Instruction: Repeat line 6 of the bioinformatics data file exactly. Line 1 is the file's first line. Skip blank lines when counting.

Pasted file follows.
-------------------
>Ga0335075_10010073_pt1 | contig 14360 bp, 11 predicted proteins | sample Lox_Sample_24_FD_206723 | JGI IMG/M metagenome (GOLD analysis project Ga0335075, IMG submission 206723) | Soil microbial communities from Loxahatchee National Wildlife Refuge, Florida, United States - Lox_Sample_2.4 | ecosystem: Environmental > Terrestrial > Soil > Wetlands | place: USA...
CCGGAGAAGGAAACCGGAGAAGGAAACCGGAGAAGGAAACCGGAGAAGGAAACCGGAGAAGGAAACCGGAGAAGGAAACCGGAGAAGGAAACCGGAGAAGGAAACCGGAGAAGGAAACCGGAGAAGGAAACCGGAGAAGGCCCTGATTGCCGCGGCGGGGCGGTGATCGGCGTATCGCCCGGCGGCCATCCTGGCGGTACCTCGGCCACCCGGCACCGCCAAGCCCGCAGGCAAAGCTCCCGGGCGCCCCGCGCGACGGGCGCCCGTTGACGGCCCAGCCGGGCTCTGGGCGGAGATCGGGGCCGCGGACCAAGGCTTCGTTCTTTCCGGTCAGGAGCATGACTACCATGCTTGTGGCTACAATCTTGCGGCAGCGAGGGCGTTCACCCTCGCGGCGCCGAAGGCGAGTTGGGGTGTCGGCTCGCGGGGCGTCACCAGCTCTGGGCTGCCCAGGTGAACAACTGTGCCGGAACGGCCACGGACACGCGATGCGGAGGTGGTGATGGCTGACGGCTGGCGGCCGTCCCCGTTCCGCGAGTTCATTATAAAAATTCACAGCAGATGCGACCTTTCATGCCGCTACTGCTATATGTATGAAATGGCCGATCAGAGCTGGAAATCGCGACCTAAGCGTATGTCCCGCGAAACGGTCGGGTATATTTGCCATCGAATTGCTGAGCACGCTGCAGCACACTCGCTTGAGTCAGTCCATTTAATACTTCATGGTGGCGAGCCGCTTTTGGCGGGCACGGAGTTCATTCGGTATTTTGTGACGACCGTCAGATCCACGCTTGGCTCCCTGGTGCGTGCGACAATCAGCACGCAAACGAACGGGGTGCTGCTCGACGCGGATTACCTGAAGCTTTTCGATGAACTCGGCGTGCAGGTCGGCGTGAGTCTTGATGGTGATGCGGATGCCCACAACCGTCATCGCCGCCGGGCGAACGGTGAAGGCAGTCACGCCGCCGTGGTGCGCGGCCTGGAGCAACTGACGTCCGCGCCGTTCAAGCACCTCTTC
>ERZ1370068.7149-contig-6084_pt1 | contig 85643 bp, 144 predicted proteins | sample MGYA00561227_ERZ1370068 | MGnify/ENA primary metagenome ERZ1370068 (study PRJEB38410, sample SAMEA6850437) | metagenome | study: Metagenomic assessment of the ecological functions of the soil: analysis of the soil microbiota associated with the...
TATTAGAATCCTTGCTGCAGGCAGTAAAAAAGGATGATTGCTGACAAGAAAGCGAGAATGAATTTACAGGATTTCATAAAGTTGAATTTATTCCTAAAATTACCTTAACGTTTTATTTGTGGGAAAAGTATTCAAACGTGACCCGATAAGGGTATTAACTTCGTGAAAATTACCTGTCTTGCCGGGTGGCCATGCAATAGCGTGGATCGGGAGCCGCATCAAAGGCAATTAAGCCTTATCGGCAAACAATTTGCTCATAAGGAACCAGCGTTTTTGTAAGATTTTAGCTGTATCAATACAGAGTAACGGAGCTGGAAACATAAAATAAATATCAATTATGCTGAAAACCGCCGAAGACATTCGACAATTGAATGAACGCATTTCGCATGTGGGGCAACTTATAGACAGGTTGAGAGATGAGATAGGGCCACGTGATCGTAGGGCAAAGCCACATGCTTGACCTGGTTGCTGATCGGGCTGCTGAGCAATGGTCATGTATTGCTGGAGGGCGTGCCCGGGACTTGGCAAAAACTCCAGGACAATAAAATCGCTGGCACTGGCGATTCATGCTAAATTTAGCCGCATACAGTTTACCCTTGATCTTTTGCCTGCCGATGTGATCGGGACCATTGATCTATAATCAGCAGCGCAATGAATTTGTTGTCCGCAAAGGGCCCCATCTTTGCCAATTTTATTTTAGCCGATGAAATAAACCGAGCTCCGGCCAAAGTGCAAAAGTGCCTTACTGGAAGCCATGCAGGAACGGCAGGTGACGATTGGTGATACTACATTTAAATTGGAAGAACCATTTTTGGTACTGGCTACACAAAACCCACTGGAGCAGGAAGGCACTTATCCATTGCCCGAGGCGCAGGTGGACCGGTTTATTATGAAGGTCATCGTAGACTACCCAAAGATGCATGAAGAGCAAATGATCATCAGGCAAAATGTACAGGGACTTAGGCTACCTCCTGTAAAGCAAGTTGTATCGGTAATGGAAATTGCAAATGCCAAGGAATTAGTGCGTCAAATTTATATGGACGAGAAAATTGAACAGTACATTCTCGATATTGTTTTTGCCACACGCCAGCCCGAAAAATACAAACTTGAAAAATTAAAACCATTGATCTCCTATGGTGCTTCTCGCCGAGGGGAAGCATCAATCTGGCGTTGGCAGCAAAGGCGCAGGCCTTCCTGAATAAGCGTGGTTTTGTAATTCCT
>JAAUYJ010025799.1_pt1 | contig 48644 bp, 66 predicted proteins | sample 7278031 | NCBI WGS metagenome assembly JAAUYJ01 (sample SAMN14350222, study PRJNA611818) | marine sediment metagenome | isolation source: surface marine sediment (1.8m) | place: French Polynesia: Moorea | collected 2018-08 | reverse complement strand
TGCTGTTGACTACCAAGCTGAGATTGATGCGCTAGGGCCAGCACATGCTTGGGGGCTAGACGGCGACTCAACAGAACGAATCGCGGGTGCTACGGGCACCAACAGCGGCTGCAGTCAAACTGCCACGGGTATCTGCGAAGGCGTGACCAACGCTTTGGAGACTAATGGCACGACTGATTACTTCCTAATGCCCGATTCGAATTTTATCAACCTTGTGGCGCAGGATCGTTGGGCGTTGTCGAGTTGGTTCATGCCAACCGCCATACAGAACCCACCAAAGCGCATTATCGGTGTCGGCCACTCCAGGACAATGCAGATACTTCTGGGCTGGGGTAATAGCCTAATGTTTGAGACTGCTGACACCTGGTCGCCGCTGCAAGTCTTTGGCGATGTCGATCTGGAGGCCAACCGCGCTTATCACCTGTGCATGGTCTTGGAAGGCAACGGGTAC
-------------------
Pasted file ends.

TGCTGTTGACTACCAAGCTGAGATTGATGCGCTAGGGCCAGCACATGCTTGGGGGCTAGACGGCGACTCAACAGAACGAATCGCGGGTGCTACGGGCACCAACAGCGGCTGCAGTCAAACTGCCACGGGTATCTGCGAAGGCGTGACCAACGCTTTGGAGACTAATGGCACGACTGATTACTTCCTAATGCCCGATTCGAATTTTATCAACCTTGTGGCGCAGGATCGTTGGGCGTTGTCGAGTTGGTTCATGCCAACCGCCATACAGAACCCACCAAAGCGCATTATCGGTGTCGGCCACTCCAGGACAATGCAGATACTTCTGGGCTGGGGTAATAGCCTAATGTTTGAGACTGCTGACACCTGGTCGCCGCTGCAAGTCTTTGGCGATGTCGATCTGGAGGCCAACCGCGCTTATCACCTGTGCATGGTCTTGGAAGGCAACGGGTAC